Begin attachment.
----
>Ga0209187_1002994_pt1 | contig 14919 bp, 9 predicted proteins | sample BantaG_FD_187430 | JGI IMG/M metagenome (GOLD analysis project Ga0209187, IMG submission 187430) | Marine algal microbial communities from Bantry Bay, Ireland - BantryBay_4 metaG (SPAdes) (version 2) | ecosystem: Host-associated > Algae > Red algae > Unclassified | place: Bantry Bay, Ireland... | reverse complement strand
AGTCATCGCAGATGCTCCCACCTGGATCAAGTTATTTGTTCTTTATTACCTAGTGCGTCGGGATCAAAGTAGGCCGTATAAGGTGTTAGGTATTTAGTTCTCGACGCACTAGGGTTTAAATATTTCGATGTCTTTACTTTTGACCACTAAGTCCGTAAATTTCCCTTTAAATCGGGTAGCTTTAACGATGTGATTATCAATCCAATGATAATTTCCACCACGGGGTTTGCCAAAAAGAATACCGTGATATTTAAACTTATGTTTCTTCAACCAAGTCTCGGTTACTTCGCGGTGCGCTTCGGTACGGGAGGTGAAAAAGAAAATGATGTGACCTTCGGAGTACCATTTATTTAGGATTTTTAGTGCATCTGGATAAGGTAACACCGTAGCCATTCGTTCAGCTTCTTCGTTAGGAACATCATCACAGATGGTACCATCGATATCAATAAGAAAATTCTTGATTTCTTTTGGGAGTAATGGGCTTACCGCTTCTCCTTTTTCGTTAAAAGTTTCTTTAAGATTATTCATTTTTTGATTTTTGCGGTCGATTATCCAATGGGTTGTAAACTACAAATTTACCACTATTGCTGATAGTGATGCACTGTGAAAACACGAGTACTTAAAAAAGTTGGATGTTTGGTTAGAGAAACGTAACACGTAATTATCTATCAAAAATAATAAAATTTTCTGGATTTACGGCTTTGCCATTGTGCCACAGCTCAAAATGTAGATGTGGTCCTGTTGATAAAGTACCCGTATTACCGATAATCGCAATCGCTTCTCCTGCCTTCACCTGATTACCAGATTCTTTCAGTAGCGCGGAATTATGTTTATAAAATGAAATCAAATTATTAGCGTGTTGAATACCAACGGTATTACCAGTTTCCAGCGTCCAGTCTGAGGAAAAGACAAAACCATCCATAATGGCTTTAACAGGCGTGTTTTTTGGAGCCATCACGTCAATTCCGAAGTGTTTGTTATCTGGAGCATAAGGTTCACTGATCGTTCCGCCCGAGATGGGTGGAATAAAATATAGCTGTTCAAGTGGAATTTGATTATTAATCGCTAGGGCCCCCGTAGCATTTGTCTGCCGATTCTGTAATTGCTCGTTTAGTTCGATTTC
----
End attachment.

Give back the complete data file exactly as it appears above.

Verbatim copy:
>Ga0209187_1002994_pt1 | contig 14919 bp, 9 predicted proteins | sample BantaG_FD_187430 | JGI IMG/M metagenome (GOLD analysis project Ga0209187, IMG submission 187430) | Marine algal microbial communities from Bantry Bay, Ireland - BantryBay_4 metaG (SPAdes) (version 2) | ecosystem: Host-associated > Algae > Red algae > Unclassified | place: Bantry Bay, Ireland... | reverse complement strand
AGTCATCGCAGATGCTCCCACCTGGATCAAGTTATTTGTTCTTTATTACCTAGTGCGTCGGGATCAAAGTAGGCCGTATAAGGTGTTAGGTATTTAGTTCTCGACGCACTAGGGTTTAAATATTTCGATGTCTTTACTTTTGACCACTAAGTCCGTAAATTTCCCTTTAAATCGGGTAGCTTTAACGATGTGATTATCAATCCAATGATAATTTCCACCACGGGGTTTGCCAAAAAGAATACCGTGATATTTAAACTTATGTTTCTTCAACCAAGTCTCGGTTACTTCGCGGTGCGCTTCGGTACGGGAGGTGAAAAAGAAAATGATGTGACCTTCGGAGTACCATTTATTTAGGATTTTTAGTGCATCTGGATAAGGTAACACCGTAGCCATTCGTTCAGCTTCTTCGTTAGGAACATCATCACAGATGGTACCATCGATATCAATAAGAAAATTCTTGATTTCTTTTGGGAGTAATGGGCTTACCGCTTCTCCTTTTTCGTTAAAAGTTTCTTTAAGATTATTCATTTTTTGATTTTTGCGGTCGATTATCCAATGGGTTGTAAACTACAAATTTACCACTATTGCTGATAGTGATGCACTGTGAAAACACGAGTACTTAAAAAAGTTGGATGTTTGGTTAGAGAAACGTAACACGTAATTATCTATCAAAAATAATAAAATTTTCTGGATTTACGGCTTTGCCATTGTGCCACAGCTCAAAATGTAGATGTGGTCCTGTTGATAAAGTACCCGTATTACCGATAATCGCAATCGCTTCTCCTGCCTTCACCTGATTACCAGATTCTTTCAGTAGCGCGGAATTATGTTTATAAAATGAAATCAAATTATTAGCGTGTTGAATACCAACGGTATTACCAGTTTCCAGCGTCCAGTCTGAGGAAAAGACAAAACCATCCATAATGGCTTTAACAGGCGTGTTTTTTGGAGCCATCACGTCAATTCCGAAGTGTTTGTTATCTGGAGCATAAGGTTCACTGATCGTTCCGCCCGAGATGGGTGGAATAAAATATAGCTGTTCAAGTGGAATTTGATTATTAATCGCTAGGGCCCCCGTAGCATTTGTCTGCCGATTCTGTAATTGCTCGTTTAGTTCGATTTC